Article – BusinessDesk
NZ dollar heads for 0.4% weekly decline as falling dairy payout, rate hike view weighs
By Paul McBeth
May 30 (BusinessDesk) – The New Zealand dollar is heading for a 0.4 percent weekly decline against the greenback after a cut in the forecast payout to local dairy farmers and growing expectations for a slower track of interest rate hikes saps demand for the kiwi.
The local currency fell to 85.06 US cents at 5pm in Wellington from 85.39 cents on Friday in New York last week. It traded at 84.71 cents at 8am and 84.80 cents yesterday. The trade-weighted index declined to 79.30 from 79.18 yesterday, and is heading for a 0.8 percent weekly drop.
A BusinessDesk survey of 10 traders and strategists on Monday predicted the local currency would trade between 84.30 US cents and 86.50 cents this week. Seven predicted the kiwi would fall this week, and three expected it to increase.
Investors are losing their ebullience over the strength of New Zealand’s economic growth as falling dairy prices prompted Fonterra Cooperative Group to cut its forecast payout to farmers, and feeds into dwindling business confidence. The prospect of slower growth and tepid inflation has prompted traders to pare their bets on the Reserve Bank’s interest rate track, and investors have priced in 75 basis points of increases over the coming 12 months, according to the Overnight Index Swap curve, down from 84 basis points a week ago. Governor Graeme Wheeler will review the official cash rate on June 12.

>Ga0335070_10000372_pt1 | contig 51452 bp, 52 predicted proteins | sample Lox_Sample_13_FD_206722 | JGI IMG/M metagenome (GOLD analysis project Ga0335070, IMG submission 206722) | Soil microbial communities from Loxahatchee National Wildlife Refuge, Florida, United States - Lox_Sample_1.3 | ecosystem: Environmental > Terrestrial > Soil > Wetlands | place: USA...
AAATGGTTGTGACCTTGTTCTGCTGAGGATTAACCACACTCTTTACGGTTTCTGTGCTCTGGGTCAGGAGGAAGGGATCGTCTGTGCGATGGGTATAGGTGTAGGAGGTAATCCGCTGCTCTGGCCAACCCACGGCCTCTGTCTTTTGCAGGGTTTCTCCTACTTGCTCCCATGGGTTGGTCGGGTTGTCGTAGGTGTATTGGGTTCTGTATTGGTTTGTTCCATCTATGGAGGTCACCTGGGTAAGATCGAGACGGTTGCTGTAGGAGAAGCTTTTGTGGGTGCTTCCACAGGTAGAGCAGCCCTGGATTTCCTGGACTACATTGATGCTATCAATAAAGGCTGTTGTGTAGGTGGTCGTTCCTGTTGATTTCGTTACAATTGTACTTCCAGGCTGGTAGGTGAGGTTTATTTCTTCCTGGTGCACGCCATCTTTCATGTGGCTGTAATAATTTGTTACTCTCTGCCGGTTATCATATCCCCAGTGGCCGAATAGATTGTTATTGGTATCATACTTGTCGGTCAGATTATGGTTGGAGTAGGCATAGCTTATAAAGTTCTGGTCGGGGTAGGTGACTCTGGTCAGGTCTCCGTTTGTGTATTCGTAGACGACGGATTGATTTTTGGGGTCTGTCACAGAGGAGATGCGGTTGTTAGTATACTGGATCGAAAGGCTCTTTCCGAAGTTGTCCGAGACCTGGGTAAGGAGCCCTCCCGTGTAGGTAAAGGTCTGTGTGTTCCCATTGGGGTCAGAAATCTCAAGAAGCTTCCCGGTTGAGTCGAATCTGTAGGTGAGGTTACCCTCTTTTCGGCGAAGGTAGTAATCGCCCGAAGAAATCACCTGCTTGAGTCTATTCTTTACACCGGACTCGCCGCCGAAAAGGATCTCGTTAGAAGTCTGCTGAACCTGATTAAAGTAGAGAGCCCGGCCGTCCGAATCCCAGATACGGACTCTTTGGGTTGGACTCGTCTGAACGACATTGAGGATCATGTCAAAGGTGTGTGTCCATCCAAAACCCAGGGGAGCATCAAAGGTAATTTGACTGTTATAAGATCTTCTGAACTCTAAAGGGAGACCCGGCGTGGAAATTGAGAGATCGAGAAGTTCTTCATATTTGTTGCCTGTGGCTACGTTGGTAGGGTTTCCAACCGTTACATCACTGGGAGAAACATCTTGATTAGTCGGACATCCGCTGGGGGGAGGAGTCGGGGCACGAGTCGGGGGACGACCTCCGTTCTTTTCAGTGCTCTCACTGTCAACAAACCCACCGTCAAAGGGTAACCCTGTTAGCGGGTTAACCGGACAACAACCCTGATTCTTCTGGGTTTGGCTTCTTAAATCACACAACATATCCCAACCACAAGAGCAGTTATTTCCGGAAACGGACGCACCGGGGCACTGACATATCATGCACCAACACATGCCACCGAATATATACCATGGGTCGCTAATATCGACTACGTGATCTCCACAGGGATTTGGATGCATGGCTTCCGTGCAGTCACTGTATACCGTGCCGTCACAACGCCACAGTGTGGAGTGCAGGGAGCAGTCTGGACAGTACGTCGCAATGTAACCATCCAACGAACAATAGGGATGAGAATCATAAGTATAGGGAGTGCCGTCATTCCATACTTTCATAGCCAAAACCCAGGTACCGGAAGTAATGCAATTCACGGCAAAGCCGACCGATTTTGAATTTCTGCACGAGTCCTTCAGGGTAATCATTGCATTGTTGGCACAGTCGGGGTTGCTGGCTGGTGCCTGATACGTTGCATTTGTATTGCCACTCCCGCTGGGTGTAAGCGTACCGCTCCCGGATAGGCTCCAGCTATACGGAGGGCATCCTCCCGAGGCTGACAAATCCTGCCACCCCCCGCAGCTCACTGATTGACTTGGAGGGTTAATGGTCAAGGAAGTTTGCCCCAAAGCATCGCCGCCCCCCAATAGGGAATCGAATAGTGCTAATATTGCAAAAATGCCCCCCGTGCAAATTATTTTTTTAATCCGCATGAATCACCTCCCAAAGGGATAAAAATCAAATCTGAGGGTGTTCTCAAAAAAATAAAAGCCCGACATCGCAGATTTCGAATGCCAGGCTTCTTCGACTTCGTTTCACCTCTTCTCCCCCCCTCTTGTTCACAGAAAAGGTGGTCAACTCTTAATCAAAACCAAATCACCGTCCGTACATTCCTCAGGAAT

“There’s a groundswell of opinion that the Reserve Bank is going to pause, we just need him to open his mouth,” said Alex Hill, head of dealing at HiFX in Auckland. “The question remains for the weekend, can the kiwi settle below that 85.20 (US cents) level – if it closes above it’s a false break.”
Government figures showed New Zealand building consents fell a seasonally adjusted 5.2 percent in April as the public holidays slowed activity.
The local currency fell to 91.21 Australian cents from 91.37 cents yesterday as a reduced interest rate differential dents the attractiveness of the kiwi. Strong future capital expenditure intentions yesterday helped underpin support for the Australian currency, which also rallied on a weak US gross domestic product estimate.
New Zealand’s currency gained to 86.39 yen at 5pm in Wellington from 86.25 yen yesterday, and advanced to 62.50 euro cents from 62.33 cents. It edged up to 50.81 British pence from 50.70 pence yesterday.